Related: 5 Ways to Help Children Cope with Their Changed Lives During the COVID-19 Pandemic

7. The Physical Demands 

ABA therapists often have high physical demands placed before them. Working with children with challenging behaviors, those with autism, and those with developmental disabilities can be active, become aggressive, may elope from the therapy area, or engage in property destruction. Children in general can be hyper, wild, and forget about personal space. And if an ABA therapist is working with an adult with certain disabilities, the extra height and weight of the individual make the physical demands even more challenging. In order for ABA therapists to perform their duties and responsibilities, they really need to get on the level of the client and interact with them with positive energy and 

Here are examples of physical requirements listed on a basic position description for an ABA therapist:

  • Must be able to lift up to 50 pounds
  • Must be able to lift and carry clients with adaptive equipment.
  • Must be able to assume and maintain a variety of postures (kneeling, squatting,
    crawling, sitting, standing) for extended periods of time.
  • Must be able to sit on the floor or stand for extended periods of time.
  • Must be willing and able to restrain/hold/transport and utilize quick body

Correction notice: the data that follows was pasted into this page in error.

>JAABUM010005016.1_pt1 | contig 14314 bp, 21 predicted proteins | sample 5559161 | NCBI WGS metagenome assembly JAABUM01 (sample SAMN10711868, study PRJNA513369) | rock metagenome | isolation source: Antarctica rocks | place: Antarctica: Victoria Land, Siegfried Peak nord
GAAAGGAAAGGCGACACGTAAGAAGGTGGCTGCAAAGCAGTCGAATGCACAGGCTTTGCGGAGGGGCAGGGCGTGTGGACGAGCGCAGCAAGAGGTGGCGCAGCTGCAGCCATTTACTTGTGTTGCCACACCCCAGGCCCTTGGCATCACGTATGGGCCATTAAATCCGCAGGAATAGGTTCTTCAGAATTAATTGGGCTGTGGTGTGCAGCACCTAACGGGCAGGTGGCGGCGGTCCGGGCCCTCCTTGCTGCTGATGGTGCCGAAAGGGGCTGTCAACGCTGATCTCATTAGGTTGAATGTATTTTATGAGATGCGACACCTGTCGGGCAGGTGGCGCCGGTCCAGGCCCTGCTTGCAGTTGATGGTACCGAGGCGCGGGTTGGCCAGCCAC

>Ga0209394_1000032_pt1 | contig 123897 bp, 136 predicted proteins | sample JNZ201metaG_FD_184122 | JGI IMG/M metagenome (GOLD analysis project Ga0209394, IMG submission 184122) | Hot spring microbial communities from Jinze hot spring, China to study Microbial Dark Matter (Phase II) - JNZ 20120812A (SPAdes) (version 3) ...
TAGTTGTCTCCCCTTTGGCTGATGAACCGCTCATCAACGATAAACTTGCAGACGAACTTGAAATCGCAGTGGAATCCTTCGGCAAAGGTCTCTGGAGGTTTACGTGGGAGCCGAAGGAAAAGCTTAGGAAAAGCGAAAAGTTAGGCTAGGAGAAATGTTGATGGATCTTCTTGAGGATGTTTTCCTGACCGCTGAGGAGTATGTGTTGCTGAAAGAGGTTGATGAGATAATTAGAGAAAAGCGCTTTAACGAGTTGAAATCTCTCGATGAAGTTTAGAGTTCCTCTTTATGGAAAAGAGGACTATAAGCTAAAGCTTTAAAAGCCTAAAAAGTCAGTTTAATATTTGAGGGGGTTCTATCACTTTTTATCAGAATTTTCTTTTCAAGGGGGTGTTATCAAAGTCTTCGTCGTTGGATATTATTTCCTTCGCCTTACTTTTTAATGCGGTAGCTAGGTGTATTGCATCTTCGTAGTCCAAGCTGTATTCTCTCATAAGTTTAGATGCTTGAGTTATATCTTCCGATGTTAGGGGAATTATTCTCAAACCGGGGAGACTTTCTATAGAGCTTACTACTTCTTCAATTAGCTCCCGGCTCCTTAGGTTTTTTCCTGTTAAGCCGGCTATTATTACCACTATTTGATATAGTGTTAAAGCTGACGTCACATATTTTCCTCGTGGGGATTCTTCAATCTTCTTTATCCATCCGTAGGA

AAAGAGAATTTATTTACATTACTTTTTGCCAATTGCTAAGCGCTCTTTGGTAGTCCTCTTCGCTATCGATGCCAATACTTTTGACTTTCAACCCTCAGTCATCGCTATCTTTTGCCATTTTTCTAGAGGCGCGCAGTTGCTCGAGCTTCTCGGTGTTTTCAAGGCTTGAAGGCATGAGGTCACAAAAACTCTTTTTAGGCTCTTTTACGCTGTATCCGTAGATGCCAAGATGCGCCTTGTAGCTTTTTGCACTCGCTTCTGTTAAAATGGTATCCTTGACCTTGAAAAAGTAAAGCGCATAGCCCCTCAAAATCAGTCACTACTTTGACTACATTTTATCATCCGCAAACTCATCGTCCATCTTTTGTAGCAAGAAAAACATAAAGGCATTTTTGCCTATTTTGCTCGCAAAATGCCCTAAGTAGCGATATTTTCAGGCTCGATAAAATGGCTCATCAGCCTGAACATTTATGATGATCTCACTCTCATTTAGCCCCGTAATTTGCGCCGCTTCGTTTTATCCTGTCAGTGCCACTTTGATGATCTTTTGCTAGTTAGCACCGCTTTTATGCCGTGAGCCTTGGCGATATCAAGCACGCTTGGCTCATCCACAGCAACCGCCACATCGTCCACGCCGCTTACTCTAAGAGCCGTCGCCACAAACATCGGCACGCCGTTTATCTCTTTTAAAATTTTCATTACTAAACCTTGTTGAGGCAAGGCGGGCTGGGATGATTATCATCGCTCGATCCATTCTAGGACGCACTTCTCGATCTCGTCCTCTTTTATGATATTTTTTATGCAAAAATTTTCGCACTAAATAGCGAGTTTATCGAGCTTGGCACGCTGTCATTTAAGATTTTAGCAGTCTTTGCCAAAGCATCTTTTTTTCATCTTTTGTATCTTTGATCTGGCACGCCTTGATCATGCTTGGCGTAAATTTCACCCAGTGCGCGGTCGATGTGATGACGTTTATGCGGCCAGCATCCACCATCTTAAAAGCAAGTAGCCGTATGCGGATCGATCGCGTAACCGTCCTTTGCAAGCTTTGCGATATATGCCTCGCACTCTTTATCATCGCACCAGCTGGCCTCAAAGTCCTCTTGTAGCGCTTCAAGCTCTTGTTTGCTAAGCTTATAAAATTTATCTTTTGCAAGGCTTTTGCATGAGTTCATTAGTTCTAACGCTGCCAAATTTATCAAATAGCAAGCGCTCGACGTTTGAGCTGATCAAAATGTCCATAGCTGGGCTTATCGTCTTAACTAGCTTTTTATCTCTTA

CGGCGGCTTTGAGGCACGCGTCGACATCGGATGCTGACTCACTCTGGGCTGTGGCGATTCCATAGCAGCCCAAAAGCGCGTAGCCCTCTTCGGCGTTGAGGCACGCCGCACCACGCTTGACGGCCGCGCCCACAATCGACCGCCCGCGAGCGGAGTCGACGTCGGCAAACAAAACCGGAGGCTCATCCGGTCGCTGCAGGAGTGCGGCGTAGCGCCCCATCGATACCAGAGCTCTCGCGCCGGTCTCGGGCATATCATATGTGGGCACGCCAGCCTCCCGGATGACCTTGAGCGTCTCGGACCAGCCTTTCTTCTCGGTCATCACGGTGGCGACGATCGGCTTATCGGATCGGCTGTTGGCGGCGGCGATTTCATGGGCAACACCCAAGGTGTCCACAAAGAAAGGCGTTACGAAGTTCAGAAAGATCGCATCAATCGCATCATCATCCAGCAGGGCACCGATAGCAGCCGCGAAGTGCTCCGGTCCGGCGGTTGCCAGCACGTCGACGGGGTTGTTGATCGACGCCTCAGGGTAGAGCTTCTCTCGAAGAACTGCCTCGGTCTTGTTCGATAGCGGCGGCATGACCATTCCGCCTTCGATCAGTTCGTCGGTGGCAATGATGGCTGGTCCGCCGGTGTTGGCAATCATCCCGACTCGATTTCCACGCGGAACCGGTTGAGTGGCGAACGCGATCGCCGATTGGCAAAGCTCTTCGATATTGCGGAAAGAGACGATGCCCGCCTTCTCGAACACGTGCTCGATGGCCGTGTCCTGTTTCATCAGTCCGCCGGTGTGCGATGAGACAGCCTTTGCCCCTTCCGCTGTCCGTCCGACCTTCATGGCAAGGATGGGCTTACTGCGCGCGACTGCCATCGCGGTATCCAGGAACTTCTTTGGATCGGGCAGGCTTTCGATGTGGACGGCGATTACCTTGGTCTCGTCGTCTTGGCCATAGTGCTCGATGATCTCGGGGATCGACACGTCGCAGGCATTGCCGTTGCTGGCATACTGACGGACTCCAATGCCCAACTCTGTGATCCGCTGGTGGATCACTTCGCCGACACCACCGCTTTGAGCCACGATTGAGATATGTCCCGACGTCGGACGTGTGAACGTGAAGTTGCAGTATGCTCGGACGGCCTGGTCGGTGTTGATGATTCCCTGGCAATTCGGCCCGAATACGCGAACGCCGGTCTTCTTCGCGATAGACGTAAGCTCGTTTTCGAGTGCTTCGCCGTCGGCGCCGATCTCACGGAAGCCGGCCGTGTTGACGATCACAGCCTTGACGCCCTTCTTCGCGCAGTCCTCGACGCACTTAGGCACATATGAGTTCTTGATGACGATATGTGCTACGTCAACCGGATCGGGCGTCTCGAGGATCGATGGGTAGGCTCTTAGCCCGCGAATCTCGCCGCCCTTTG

movements as indicated in the Behavior Intervention Plan in the course of
    working with children with challenging behavior.
  • Must have manual dexterity to perform specific computer and electronic device
    functions for data collection.
  • Must be physically present at the assigned job location, which may include home,
    school, and community placements.

It is obvious that ABA therapists need to be able to do quite a bit physically in order to perform their day-to-day duties with clients in all sorts of environments. 


As you can clearly see, ABA therapists and those who work closely with the client receiving the services overcome daily obstacles and challenges. Overcoming these issues offers the opportunity to provide a highly effective therapy for children who need intensive re-training for behavioral issues that occur with autism spectrum disorder. As more practitioners become available, these applied behavior analysis challenges are likely to be more easily resolved.

ABA Programs Guide Staff
Updated February 2021